The major drugs developed to work against herpes simplex virus (HSV) are antiviral agents called nucleosides and nucleotide analogues, which block viral reproduction. They include acyclovir (Zovirax), valacyclovir (Valtrex), famciclovir (Famvir).
The antiviral medications available in pill form have been specifically developed for the treatment of genital herpes. Antiviral medications may significantly lessen the severity of a primary outbreak and reduce the time it takes genital herpes outbreaks to heal. The medication also decreases the number of days of painful symptoms and for some people, the number of days you can spread the virus. Antiviral medication is most effective if it is taken when you first notice the prodromal symptoms (tingling and pain) of a recurrent genital herpes outbreak and if they are taken for the next 5 to 7 days or until symptoms go away. Some people with frequent recurrent outbreaks (more than 6 recurrences a year) take antiviral medication every day (suppressive therapy) to help reduce the frequency and duration of recurrent outbreaks.
Acyclovir (brand name Zovirax) is the oldest of the antiviral medications. It has been available since 1982 in a topical form (as an ointment) and sold since 1985 in pill form. Now acyclovir is available in a generic form.
Valtrex (valacyclovir) was the second antiviral medication to come to market in the United States, and it was approved by the FDA in December 15, 1995. Valtrex is manufactured by GlaxoSmithKline. Valtrex is a prodrug of acyclovir, meaning that the body converts it to acyclovir after it has been absorbed. This medication delivers acyclovir more efficiently so that the body absorbs much of the drug, which has the advantage of taking the medication fewer times during the day.
Famvir (famciclovir) is a prodrug manufactured by Novartis. When taken, the body converts it to the long-acting antiviral drug penciclovir. Like valacyclovir, it is well absorbed, persists for a longer time in the body, and can be taken less frequently than acyclovir.
Mechanism of action
Antiviral agents reduce viral replication by inhibiting viral DNA synthesis, needed to reproduce itself. This helps to keep the virus inactive.
Approved indications and uses
Acyclovir is indicated for:
treatment of initial episodes and the management of recurrent episodes of genital herpes
treatment of acute herpes zoster (shingles)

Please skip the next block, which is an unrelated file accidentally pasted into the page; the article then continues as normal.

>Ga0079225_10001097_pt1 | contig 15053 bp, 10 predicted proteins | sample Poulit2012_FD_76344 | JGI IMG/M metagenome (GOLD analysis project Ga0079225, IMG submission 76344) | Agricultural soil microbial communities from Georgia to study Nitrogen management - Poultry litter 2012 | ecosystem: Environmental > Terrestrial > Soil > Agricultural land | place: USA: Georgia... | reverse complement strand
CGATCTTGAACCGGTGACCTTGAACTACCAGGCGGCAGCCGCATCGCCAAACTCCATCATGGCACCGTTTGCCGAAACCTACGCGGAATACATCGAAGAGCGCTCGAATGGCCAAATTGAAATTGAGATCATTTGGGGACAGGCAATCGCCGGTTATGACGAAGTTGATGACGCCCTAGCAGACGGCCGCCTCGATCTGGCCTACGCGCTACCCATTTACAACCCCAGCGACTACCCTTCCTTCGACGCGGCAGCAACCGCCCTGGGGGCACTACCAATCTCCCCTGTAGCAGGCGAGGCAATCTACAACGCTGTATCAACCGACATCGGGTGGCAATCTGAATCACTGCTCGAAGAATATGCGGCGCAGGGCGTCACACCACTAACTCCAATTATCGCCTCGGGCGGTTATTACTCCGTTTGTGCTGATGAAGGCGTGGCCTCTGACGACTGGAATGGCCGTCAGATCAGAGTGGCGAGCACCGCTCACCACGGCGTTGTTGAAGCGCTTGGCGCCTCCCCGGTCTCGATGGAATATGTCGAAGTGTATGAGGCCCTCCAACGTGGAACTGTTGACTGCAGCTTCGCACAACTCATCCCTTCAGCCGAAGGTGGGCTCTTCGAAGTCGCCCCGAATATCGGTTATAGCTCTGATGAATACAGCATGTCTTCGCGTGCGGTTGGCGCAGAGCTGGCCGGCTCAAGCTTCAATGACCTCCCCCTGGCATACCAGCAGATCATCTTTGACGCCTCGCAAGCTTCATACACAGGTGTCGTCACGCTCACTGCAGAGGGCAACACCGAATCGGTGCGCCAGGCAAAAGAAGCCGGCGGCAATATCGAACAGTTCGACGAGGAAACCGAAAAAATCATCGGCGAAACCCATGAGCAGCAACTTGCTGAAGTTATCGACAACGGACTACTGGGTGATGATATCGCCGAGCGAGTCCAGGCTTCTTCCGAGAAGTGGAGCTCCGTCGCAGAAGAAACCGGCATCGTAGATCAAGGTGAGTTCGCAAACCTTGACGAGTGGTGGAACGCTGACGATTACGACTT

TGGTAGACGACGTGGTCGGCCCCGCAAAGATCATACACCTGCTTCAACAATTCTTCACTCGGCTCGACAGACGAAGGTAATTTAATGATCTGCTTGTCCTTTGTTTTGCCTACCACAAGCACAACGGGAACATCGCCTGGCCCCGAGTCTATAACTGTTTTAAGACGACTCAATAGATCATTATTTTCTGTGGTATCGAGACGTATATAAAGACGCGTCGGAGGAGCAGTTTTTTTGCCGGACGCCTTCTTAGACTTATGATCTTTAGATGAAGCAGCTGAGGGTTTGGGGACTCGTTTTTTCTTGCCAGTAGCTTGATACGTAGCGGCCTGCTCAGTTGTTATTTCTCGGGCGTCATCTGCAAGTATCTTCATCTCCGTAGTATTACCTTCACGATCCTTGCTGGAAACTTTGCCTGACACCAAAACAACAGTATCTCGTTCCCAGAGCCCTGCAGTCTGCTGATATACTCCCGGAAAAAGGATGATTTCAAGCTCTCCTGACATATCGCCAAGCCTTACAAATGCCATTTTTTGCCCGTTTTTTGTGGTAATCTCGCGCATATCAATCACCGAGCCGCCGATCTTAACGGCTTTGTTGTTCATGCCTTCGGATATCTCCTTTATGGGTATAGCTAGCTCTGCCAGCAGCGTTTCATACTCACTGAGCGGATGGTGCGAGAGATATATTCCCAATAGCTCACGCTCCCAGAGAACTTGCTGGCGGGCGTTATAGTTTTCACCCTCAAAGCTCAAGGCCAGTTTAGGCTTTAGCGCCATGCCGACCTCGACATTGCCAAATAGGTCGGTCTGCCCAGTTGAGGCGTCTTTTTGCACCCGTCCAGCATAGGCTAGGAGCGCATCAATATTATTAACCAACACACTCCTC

treatment of chickenpox (varicella)
Valacyclovir is indicated for:
treatment or suppression of genital herpes and for the suppression of recurrent genital herpes
reduction of transmission of genital herpes
treatment of herpes zoster
treatment of cold sores (herpes labialis)
Famciclovir is indicated for:
treatment or suppression of recurrent genital herpes
treatment of acute herpes zoster
Clinical studies have not found any significant differences in effectiveness among the three medications. All are quite safe, very rarely producing any side effects at all. For the treatment of first genital herpes infections, oral acyclovir or valacyclovir is preferable to famciclovir. The efficacy of famciclovir for initial episode genital herpes infection has not been established.
Intravenous acyclovir is used to treat serious flare-ups or outbreaks that effect internal organs.
Adverse reactions and side effects
All these agents are well tolerated and have excellent safety records. Possible side effects from oral agents include nausea, vomiting, headache, fatigue, tremor, and very rarely, seizures. They can effect the kidney, however, and people with kidney problems should use them with caution and at lower doses. Intravenous administration increases the risk for kidney problems and can cause blood clots at the injection site. In rare cases, it can cause central nervous system complications.
Acyclovir has poor bioavailability of about 20% and a short half-life, which necessitates frequent dosing. Acyclovir speeds healing of lesions and suppress viral shedding if taken within 24 hours of the first indication of a recurrent episode. Early treatment may even prevent the development of lesions in some patients.
Valacyclovir provides a unique mechanism of enhancing the oral bioavailability of the parent compound, acyclovir. Valacyclovir is a prodrug converted to acyclovir in the intestine and liver. It has better bioavailability (about 55%) and has a longer duration of action than acyclovir. Thus, valacyclovir requires less frequent dosing than acyclovir. Valacyclovir is most effective if taken within 24 hours of the first signs of an outbreak.
Famciclovir is a prodrug for the active metabolite penciclovir. Famciclovir is converted into its active compound within the infected cell by contact with an enzyme from the virus. It has high bioavailability of 77%. It remains active in the body longer than acyclovir (half the dose is still active after 10 to 20 hours) and, like valacyclovir, requires less frequent dosing (usually two or three times a day). It is most effective if taken within six hours of onset of symptoms.
Both Famciclovir and valacyclovir have greater oral bioavailability that acyclovir. Famciclovir and valacyclovir, which are better absorbed by the body, can be taken less often than acyclovir. The simpler dosing schedule of famciclovir and valacyclovir, allows patients more convenient dosing regimens with less interruption of their activities of daily living.